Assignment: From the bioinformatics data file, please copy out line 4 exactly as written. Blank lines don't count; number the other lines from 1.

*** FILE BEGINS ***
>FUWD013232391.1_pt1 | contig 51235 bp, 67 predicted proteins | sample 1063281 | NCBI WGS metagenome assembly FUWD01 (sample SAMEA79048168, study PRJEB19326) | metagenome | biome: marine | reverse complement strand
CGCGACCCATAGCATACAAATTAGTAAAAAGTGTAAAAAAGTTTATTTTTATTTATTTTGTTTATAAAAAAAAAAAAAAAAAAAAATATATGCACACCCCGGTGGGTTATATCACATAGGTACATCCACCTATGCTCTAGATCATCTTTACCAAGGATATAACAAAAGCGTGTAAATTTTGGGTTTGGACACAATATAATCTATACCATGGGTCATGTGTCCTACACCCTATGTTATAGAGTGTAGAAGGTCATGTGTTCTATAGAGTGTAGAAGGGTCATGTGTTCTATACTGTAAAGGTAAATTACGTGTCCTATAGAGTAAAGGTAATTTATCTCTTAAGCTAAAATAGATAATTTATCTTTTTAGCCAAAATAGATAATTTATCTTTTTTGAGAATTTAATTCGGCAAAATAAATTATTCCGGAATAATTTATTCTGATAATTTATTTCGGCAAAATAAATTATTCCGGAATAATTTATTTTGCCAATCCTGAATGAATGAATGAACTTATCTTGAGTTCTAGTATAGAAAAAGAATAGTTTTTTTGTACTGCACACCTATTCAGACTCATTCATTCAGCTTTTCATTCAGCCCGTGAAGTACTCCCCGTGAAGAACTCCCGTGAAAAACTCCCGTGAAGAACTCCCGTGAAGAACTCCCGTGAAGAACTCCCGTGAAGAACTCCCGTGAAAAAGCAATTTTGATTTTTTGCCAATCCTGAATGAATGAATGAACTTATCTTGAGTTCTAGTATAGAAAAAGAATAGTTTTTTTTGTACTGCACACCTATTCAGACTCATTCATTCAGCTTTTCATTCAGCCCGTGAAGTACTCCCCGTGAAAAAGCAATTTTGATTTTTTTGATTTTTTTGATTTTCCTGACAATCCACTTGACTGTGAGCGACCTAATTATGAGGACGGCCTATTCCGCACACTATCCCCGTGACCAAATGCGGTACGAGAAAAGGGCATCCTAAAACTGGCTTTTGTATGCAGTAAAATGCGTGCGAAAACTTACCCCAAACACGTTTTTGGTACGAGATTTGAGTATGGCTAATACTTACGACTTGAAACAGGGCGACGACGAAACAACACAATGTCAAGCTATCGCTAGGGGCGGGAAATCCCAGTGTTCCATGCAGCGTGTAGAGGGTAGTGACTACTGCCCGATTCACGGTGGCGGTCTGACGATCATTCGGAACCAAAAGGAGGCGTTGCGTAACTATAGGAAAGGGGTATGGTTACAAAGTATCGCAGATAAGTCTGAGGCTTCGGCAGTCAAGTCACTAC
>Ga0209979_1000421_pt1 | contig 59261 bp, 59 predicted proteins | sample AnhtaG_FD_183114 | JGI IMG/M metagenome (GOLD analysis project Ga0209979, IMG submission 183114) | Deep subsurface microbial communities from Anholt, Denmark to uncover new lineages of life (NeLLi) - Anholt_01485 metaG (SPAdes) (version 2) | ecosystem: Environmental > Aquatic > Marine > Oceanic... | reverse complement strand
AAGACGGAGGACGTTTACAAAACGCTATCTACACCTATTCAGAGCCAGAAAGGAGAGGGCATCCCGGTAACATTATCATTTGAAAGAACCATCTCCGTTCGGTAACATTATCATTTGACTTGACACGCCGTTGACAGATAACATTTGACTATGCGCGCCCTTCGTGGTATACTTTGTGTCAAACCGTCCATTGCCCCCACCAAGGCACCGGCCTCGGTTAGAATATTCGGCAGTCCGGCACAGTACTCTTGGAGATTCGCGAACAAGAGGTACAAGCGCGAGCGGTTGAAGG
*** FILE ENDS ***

AAGACGGAGGACGTTTACAAAACGCTATCTACACCTATTCAGAGCCAGAAAGGAGAGGGCATCCCGGTAACATTATCATTTGAAAGAACCATCTCCGTTCGGTAACATTATCATTTGACTTGACACGCCGTTGACAGATAACATTTGACTATGCGCGCCCTTCGTGGTATACTTTGTGTCAAACCGTCCATTGCCCCCACCAAGGCACCGGCCTCGGTTAGAATATTCGGCAGTCCGGCACAGTACTCTTGGAGATTCGCGAACAAGAGGTACAAGCGCGAGCGGTTGAAGG